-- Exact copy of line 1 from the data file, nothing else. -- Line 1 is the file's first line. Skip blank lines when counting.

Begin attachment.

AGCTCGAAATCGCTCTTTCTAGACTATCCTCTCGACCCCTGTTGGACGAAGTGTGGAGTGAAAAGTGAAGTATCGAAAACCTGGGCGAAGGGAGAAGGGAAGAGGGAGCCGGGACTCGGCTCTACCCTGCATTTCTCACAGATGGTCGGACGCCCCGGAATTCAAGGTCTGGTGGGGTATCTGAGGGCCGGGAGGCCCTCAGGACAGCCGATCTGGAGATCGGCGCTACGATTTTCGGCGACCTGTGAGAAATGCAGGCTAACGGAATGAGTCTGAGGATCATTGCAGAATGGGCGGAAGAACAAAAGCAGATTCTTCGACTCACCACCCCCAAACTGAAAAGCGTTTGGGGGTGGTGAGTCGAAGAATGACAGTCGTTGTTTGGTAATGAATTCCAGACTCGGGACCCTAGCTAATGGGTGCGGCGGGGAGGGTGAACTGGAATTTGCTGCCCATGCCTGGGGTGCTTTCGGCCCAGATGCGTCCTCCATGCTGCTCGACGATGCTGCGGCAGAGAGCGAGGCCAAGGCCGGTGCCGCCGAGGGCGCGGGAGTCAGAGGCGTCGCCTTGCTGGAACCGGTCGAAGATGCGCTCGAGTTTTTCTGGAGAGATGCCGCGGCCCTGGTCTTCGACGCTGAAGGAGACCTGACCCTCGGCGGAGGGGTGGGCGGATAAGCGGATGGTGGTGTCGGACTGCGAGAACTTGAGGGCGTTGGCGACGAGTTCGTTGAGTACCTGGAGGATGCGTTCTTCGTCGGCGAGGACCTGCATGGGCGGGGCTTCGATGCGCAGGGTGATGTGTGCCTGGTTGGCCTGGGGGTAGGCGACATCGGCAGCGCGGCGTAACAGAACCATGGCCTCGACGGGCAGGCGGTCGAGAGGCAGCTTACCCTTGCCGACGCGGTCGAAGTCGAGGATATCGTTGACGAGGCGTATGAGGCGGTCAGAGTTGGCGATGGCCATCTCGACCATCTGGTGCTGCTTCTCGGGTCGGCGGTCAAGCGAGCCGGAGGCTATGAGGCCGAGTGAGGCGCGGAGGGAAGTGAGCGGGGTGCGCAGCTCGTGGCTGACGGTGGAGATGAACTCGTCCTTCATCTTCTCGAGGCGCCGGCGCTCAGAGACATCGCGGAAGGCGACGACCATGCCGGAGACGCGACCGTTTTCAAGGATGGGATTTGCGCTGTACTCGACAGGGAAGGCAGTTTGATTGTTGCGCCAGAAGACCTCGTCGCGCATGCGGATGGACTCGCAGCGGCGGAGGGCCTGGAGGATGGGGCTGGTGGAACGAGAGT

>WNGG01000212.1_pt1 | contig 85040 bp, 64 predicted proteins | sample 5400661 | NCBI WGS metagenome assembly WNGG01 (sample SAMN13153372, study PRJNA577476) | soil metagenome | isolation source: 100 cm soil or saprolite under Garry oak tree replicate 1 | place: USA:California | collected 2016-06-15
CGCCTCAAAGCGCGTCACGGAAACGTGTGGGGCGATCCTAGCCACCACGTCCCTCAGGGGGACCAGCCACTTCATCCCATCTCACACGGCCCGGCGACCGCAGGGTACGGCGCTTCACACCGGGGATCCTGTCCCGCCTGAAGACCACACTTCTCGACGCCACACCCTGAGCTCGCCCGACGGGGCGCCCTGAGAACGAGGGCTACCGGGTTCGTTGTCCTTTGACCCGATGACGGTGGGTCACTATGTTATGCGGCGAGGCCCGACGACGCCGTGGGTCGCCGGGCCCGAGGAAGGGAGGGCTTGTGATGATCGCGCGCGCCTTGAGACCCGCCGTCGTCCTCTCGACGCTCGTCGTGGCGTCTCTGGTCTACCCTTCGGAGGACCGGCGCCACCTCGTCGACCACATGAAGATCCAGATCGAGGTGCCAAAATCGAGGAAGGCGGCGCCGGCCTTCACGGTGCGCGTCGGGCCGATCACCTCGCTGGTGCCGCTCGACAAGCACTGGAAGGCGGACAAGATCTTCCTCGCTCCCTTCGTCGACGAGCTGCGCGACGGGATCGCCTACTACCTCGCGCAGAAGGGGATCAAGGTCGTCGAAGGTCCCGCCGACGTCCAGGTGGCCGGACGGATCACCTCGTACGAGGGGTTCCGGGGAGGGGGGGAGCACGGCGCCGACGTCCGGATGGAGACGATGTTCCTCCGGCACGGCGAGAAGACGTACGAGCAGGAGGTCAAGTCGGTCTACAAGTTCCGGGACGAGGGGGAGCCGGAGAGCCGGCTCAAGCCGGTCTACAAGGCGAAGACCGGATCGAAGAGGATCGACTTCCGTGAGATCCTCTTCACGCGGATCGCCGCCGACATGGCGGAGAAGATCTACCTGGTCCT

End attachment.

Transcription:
AGCTCGAAATCGCTCTTTCTAGACTATCCTCTCGACCCCTGTTGGACGAAGTGTGGAGTGAAAAGTGAAGTATCGAAAACCTGGGCGAAGGGAGAAGGGAAGAGGGAGCCGGGACTCGGCTCTACCCTGCATTTCTCACAGATGGTCGGACGCCCCGGAATTCAAGGTCTGGTGGGGTATCTGAGGGCCGGGAGGCCCTCAGGACAGCCGATCTGGAGATCGGCGCTACGATTTTCGGCGACCTGTGAGAAATGCAGGCTAACGGAATGAGTCTGAGGATCATTGCAGAATGGGCGGAAGAACAAAAGCAGATTCTTCGACTCACCACCCCCAAACTGAAAAGCGTTTGGGGGTGGTGAGTCGAAGAATGACAGTCGTTGTTTGGTAATGAATTCCAGACTCGGGACCCTAGCTAATGGGTGCGGCGGGGAGGGTGAACTGGAATTTGCTGCCCATGCCTGGGGTGCTTTCGGCCCAGATGCGTCCTCCATGCTGCTCGACGATGCTGCGGCAGAGAGCGAGGCCAAGGCCGGTGCCGCCGAGGGCGCGGGAGTCAGAGGCGTCGCCTTGCTGGAACCGGTCGAAGATGCGCTCGAGTTTTTCTGGAGAGATGCCGCGGCCCTGGTCTTCGACGCTGAAGGAGACCTGACCCTCGGCGGAGGGGTGGGCGGATAAGCGGATGGTGGTGTCGGACTGCGAGAACTTGAGGGCGTTGGCGACGAGTTCGTTGAGTACCTGGAGGATGCGTTCTTCGTCGGCGAGGACCTGCATGGGCGGGGCTTCGATGCGCAGGGTGATGTGTGCCTGGTTGGCCTGGGGGTAGGCGACATCGGCAGCGCGGCGTAACAGAACCATGGCCTCGACGGGCAGGCGGTCGAGAGGCAGCTTACCCTTGCCGACGCGGTCGAAGTCGAGGATATCGTTGACGAGGCGTATGAGGCGGTCAGAGTTGGCGATGGCCATCTCGACCATCTGGTGCTGCTTCTCGGGTCGGCGGTCAAGCGAGCCGGAGGCTATGAGGCCGAGTGAGGCGCGGAGGGAAGTGAGCGGGGTGCGCAGCTCGTGGCTGACGGTGGAGATGAACTCGTCCTTCATCTTCTCGAGGCGCCGGCGCTCAGAGACATCGCGGAAGGCGACGACCATGCCGGAGACGCGACCGTTTTCAAGGATGGGATTTGCGCTGTACTCGACAGGGAAGGCAGTTTGATTGTTGCGCCAGAAGACCTCGTCGCGCATGCGGATGGACTCGCAGCGGCGGAGGGCCTGGAGGATGGGGCTGGTGGAACGAGAGT